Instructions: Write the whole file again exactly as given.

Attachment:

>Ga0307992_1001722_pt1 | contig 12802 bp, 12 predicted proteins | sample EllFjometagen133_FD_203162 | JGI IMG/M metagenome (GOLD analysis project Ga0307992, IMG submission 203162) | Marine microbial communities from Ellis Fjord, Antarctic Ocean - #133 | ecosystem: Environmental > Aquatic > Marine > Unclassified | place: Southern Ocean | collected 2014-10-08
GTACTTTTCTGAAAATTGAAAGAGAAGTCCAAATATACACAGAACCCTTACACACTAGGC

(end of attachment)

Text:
>Ga0307992_1001722_pt1 | contig 12802 bp, 12 predicted proteins | sample EllFjometagen133_FD_203162 | JGI IMG/M metagenome (GOLD analysis project Ga0307992, IMG submission 203162) | Marine microbial communities from Ellis Fjord, Antarctic Ocean - #133 | ecosystem: Environmental > Aquatic > Marine > Unclassified | place: Southern Ocean | collected 2014-10-08
GTACTTTTCTGAAAATTGAAAGAGAAGTCCAAATATACACAGAACCCTTACACACTAGGC